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PS: Okay. [Laughter] What kind of political future do you envision for yourself? SC: Well, I think I would be a liar if I said that, with all the campaigns I've worked on, I didn't think of myself in the same position as the candidate--U.S. Congress or U.S. Senate or state representative. So if a good opportunity comes up some day, I'll be happy to consider it. But right now, I have to really concentrate on representing the district I do now, do a good job here. PS: So you could see yourself continuing to be a politician? That's your career path? SC: I hope not. PS: No? SC: But that's kind of the way it's looking, isn't it? PS: Oh, okay. You can always be defeated, you know. SC: Yes. Well, see, that's the main thing. You can't rely on it too much, although the unfortunate thing is that it's the job I've enjoyed most my whole life. PS: Did you actually practice law? SC: No. I had some clerkships, county attorney's office, attorney general, did some tax work and some clinical work, but never licensed, regular caseload for a long time. PS: So you see yourself being a politician as your career? SC: I hope not. I hope I find a healthy interest. PS: Like what else comes to mind when you think-SC: I don't know. PS: No? SC: I don't know. Maybe just some way to use some of the talents of being a legislator. Maybe a public affairs consultant or media or something like that. Who knows? This is just the finest job. Thinking up another job makes me depressed, which is not a good thing. SC: To have had your dream job at twenty-seven makes the rest of your life look pale?

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SC: I suppose. PS: Okay. A couple of questions about the future. You're not married at this point. SC: No. PS: When you think about the future, do you imagine yourself being married? SC: Yes. PS: And how would that likely happen for you? You've indicated you don't think it would be arranged. SC: Well, the thing about an arranged marriage is that there are different degrees of arranged marriages. One can be set up, meaning introduced, to a girl or boy, or like in the case of my cousin, you can see your wife for the first time on the day of your wedding. Or you can be somewhere in between, like my parents. So that needs to be clarified. There's no one thing about arranged marriages. But I just don't see myself actively seeking out a bride for marriage's sake. I just don't think that's me. I've thought about it, but, I mean, if I haven't done it by now, I doubt I'm going to do it, do that type of thing. I'll probably get married. I'm sure I'll find the right woman. PS: So how will it happen? SC: I don't know. PS: You'll just walk in a door somewhere and fall in love? SC: I think probably that's how it will happen in the end. Or there may be some prompting by outside forces. PS: Such as? SC: I don't know. PS: How do your parents feel about you being unmarried at this age? SC: Well, they're frantic, to say the least. PS: They are? Okay.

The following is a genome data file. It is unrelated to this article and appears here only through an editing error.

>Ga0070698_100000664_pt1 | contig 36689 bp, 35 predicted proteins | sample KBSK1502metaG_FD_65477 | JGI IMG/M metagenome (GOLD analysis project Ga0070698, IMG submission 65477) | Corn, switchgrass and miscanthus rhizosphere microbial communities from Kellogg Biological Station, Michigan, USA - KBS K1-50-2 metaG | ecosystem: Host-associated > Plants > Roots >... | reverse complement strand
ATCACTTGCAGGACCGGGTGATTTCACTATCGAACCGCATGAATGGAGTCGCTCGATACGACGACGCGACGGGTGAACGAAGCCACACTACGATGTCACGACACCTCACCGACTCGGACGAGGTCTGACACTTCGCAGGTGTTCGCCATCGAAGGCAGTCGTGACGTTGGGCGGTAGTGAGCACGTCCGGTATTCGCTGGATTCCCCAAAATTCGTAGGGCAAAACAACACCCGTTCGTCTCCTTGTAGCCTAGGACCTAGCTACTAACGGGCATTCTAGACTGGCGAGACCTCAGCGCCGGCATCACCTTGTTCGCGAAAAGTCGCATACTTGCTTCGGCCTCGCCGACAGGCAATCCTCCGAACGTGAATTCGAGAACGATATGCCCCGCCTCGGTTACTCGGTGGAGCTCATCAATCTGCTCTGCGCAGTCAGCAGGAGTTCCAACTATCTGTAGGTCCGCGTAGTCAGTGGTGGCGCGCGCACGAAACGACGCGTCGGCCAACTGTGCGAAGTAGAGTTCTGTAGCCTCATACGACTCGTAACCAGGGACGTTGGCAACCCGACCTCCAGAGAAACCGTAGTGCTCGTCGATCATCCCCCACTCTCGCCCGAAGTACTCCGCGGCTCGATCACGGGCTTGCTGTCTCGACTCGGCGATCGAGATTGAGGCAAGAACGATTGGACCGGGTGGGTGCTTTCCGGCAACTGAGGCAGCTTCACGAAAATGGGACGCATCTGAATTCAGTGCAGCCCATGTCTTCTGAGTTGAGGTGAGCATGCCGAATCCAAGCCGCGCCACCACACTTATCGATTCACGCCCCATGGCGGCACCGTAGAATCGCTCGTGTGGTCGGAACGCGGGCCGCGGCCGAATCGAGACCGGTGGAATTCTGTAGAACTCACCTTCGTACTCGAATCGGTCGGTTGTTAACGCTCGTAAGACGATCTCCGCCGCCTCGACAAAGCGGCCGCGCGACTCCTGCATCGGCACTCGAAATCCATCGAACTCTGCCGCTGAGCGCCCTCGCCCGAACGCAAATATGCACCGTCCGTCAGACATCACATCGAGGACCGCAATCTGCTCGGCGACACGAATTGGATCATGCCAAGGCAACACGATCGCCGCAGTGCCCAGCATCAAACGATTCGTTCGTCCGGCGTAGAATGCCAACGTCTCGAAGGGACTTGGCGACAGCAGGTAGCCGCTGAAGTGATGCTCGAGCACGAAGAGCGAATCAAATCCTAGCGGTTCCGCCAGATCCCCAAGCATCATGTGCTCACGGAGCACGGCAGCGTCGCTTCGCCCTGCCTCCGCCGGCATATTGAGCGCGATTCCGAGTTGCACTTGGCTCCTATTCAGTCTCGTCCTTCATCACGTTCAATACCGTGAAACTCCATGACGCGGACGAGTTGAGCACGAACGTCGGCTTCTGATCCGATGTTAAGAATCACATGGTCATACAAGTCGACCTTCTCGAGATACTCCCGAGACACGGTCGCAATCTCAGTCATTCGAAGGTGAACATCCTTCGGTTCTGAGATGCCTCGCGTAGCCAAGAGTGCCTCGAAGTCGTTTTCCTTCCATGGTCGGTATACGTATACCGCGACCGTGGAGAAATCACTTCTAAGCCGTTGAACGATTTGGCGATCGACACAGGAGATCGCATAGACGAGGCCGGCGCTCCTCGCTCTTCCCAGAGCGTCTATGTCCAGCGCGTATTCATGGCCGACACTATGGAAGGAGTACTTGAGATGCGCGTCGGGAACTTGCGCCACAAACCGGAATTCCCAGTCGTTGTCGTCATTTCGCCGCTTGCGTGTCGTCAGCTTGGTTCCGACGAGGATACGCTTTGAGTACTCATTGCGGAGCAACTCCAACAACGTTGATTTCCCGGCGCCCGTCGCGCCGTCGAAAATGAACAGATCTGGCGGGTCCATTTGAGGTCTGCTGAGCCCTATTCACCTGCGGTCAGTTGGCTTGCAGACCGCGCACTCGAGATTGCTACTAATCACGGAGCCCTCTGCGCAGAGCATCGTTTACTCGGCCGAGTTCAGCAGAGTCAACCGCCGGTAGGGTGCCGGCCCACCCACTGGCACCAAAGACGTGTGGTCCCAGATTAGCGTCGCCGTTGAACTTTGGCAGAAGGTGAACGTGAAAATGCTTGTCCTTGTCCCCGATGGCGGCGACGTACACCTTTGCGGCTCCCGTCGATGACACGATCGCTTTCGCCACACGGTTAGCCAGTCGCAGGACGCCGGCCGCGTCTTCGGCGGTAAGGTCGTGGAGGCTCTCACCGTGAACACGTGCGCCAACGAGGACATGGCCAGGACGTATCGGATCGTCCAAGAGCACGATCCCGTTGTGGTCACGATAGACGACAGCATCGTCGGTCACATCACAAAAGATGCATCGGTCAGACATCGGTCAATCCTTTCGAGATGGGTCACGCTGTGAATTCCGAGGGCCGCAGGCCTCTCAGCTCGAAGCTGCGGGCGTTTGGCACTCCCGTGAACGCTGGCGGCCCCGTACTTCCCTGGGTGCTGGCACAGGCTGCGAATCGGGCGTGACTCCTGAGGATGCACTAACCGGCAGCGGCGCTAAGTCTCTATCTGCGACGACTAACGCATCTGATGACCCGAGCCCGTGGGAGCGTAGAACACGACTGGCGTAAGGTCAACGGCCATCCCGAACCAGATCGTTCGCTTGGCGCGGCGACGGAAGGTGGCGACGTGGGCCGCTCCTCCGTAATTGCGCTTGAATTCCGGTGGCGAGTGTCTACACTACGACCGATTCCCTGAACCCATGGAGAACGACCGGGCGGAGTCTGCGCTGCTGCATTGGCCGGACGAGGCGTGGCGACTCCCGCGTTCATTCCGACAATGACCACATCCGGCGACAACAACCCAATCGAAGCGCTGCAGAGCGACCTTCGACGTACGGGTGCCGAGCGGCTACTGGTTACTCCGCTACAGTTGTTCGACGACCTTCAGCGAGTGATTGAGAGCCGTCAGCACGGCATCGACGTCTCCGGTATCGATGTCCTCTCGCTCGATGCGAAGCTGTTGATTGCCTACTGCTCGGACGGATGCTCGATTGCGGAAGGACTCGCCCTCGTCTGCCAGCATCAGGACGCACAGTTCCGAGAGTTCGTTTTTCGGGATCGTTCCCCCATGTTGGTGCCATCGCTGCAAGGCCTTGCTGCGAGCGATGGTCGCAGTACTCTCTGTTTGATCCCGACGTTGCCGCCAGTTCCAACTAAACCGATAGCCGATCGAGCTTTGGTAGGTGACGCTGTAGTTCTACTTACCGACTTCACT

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SC: Yes. PS: Because in their mind you're too old? SC: Well, yes, especially since my brother just got married in November. He's a year younger than me. He's married, and I'm older than him and I'm not. I'm losing hair by the hour. So they're pretty frantic about this type of thing, about this issue. I must say, it does grate on my nerves. PS: What does? SC: Their pushing me to get married. They have this girl or that. It's funny at first, but when they start talking about it in front of others and how it's such a bad thing that I'm not married, in front of me, in front of others, then it becomes tasteless. PS: Sort of like them pushing you to study hard. SC: Right. See, there you have it. That's exactly it. It'll probably have the opposite reaction. PS: So they should start encouraging you to be single, and in two weeks you'll be married. Just joking. SC: You may have an idea. You may have an idea there. You're not that off base, let me tell you. Sometimes it works that way. And it's too bad that they don't realize that, because you're probably right. PS: Do you date anybody these days? SC: Not these days. PS: Just don't have time or not interested? SC: No. Well, time has been a problem, but here and there I do. Nothing steady. PS: And they're mostly women that you meet where? Are they Indian women or white women? SC: Here, and just friends of friends, mostly American. PS: Would your parents be okay if you married an American woman, a white American woman?